White-tailed deer (Odocoileus virginianus) are a host for cattle fever ticks (Rhipicephalus (Boophilus) sp.), which are vectors of the pathogens causing bovine babesiosis and anaplasmosis in cattle. Tick eradication efforts focused on cattle along the U.S.-Mexico border are high priority and the potential role of white-tailed deer in compromising these efforts is of great concern. We developed a spatially-explicit,
Zoonoses from wildlife threaten global public health. Hendra virus is one of several zoonotic viral diseases that have recently emerged from Pteropus species fruit-bats (flying-foxes). Most hypotheses regarding persistence of Hendra virus within flying-fox populations emphasize horizontal transmission within local populations (colonies) via urine and other secretions, and transmission among colonies via migration. As an alternative hypothesis, we explore the role of recrudescence in persistence of Hendra virus in flying-fox populations via computer simulation using a model that integrates published information on the ecology of flying-foxes, and the ecology and epidemiology of Hendra virus. Simulated infection patterns agree with infection patterns observed in the field and suggest that Hendra virus could be maintained in an isolated flying-fox population indefinitely via periodic recrudescence in a manner indistinguishable from maintenance via periodic immigration of infected individuals. Further, post-recrudescence pulses of infectious flying-foxes provide a plausible basis for the observed seasonal clustering of equine cases. Correct understanding of the infection dynamics of Hendra virus in flying-foxes is fundamental to effectively managing risk of infection in horses and humans. Given the lack of clear empirical evidence on how the virus is maintained within populations, the role of recrudescence merits increased attention.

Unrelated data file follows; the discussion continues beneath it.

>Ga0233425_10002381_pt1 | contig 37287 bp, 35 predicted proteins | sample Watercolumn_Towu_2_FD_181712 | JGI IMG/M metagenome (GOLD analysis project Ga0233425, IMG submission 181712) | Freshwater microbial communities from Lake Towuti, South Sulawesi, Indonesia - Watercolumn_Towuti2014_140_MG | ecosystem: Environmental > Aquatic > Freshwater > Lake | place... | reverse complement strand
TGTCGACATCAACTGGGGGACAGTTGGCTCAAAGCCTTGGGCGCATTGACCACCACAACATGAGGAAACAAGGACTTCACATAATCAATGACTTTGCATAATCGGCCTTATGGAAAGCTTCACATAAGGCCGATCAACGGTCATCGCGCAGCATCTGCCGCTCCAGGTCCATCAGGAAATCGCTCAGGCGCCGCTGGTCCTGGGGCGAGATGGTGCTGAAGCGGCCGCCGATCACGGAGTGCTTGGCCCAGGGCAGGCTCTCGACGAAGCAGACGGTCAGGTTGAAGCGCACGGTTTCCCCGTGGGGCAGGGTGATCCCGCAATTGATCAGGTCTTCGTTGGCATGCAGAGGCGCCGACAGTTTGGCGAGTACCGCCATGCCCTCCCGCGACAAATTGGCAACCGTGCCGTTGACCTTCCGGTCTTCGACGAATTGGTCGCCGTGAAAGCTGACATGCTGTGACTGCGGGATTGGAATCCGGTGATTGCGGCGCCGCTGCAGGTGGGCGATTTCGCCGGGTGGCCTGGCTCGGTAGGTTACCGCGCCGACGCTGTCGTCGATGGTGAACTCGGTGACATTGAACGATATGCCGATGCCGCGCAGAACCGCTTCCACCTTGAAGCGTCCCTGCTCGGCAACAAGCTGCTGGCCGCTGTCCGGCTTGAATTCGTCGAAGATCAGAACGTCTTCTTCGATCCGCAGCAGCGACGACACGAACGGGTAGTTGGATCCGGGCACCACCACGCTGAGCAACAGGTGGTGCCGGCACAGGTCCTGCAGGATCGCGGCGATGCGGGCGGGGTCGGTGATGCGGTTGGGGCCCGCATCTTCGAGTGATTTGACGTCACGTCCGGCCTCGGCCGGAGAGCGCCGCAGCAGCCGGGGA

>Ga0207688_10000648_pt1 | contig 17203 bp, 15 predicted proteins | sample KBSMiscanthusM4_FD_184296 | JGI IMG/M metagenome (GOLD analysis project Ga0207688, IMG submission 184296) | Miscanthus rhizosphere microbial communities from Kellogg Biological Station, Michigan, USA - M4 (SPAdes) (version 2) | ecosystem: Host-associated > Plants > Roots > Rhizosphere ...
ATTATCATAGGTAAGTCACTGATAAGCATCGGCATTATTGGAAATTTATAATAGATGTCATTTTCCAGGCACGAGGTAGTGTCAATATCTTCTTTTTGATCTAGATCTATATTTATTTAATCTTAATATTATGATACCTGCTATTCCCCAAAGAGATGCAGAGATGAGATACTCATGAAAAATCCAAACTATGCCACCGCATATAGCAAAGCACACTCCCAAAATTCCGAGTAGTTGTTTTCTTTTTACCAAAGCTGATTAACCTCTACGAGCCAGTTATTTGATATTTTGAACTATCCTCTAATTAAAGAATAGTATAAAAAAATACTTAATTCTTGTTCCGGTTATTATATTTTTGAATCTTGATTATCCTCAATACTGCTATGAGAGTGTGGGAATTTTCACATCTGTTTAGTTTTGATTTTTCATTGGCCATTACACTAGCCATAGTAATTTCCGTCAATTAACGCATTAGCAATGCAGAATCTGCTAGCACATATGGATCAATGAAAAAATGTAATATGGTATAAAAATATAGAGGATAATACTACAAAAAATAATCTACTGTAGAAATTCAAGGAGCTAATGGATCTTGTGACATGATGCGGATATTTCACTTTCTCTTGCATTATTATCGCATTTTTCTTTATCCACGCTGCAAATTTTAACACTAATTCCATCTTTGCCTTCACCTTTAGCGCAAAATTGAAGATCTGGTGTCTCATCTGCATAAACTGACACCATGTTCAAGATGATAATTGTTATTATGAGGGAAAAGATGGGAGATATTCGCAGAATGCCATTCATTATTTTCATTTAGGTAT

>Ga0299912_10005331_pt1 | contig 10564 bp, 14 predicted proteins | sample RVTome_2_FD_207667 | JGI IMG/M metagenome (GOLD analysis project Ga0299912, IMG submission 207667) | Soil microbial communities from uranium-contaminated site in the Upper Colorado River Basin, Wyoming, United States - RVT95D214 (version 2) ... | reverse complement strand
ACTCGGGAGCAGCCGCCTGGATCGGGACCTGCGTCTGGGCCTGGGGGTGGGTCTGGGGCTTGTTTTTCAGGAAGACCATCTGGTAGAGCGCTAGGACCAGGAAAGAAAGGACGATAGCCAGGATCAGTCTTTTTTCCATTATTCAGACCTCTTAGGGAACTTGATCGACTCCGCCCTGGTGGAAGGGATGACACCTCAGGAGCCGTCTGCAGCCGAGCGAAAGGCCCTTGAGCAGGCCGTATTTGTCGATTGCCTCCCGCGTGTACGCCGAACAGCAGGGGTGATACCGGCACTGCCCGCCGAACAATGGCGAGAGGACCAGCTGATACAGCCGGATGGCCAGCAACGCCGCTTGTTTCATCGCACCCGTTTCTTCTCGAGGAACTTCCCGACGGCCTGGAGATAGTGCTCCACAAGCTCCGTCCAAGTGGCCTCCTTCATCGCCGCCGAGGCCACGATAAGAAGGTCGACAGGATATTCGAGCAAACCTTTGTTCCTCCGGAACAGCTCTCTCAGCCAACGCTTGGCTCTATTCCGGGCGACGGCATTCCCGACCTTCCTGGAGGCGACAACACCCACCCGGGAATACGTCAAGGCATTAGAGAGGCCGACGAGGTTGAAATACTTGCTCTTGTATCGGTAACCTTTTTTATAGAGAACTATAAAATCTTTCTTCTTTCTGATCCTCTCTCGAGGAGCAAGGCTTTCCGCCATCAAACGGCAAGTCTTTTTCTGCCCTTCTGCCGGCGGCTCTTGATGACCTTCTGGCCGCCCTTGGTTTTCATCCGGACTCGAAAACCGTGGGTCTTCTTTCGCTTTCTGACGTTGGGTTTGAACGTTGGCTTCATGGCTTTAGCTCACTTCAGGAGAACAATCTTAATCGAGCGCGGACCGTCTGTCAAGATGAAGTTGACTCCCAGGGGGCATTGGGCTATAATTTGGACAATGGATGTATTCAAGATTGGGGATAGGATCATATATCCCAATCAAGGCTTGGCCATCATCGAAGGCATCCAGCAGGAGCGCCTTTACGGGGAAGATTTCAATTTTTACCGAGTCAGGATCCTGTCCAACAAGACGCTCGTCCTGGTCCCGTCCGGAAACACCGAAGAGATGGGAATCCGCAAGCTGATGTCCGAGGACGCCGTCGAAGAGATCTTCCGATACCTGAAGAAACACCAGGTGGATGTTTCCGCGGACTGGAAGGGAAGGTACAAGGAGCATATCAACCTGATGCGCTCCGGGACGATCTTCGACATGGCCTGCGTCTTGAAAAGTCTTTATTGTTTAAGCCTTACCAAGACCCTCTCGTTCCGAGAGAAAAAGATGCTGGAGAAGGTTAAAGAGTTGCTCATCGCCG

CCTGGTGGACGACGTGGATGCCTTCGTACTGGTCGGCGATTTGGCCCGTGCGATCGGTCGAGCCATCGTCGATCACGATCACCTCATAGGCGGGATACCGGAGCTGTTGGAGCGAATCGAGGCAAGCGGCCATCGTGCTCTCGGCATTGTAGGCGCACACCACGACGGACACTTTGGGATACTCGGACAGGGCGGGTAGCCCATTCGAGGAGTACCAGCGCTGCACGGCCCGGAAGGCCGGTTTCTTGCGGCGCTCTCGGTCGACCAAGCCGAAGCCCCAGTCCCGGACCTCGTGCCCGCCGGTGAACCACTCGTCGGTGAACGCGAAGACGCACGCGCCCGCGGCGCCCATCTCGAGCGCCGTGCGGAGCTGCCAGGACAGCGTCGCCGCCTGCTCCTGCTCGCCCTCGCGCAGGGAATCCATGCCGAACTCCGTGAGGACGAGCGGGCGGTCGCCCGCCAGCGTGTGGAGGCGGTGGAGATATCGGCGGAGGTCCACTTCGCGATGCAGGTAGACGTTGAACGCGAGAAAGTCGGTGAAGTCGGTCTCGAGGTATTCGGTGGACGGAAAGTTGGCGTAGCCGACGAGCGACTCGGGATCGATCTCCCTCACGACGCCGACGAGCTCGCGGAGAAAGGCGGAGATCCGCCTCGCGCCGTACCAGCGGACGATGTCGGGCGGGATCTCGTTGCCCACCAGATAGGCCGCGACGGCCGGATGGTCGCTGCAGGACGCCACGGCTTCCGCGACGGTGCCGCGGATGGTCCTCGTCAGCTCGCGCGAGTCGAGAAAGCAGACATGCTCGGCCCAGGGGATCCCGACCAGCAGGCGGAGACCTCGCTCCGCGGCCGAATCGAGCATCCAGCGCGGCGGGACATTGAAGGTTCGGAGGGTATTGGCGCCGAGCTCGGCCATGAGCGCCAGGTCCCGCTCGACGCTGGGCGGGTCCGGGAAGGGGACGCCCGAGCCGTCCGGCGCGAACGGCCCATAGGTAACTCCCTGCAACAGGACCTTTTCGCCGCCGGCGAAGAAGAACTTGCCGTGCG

Aim We present an integrated approach for predicting future range expansion of an invasive species (Chinese tallow tree) that incorporates statistical forecasting and analytical techniques within a spatially explicit, agent‐based, simulation framework.
Location East Texas and Louisiana, USA.
Methods We drew upon extensive field data from the US Forest Service and the US Geological Survey to calculate spread rate from 2003 to 2008 and to parameterize logistic regression models estimating habitat quality for Chinese tallow within individual habitat cells. We applied the regression analyses to represent population spread rate as a function of habitat quality, integrated this function into a logistic model representing local spread, and coupled this model with a dispersal model based on a lognormal kernel within the simulation framework. We simulated invasions beginning in 2003 based on several different dispersal velocities and compared the resulting spatial patterns to those observed in 2008 using cross Mantel’s tests. We then used the best dispersal velocity to predict range expansion to the year 2023.
Results Chinese tallow invasion is more likely in low and flat areas adjacent to water bodies and roads, and less likely in mature forest stands and in pine plantations where artificial regeneration by planting seedlings is used. Forecasted invasions resulted in a distribution that extended from the Gulf Coast of Texas and Louisiana northward and westward as much as 300 km, representing approximately 1.58 million ha.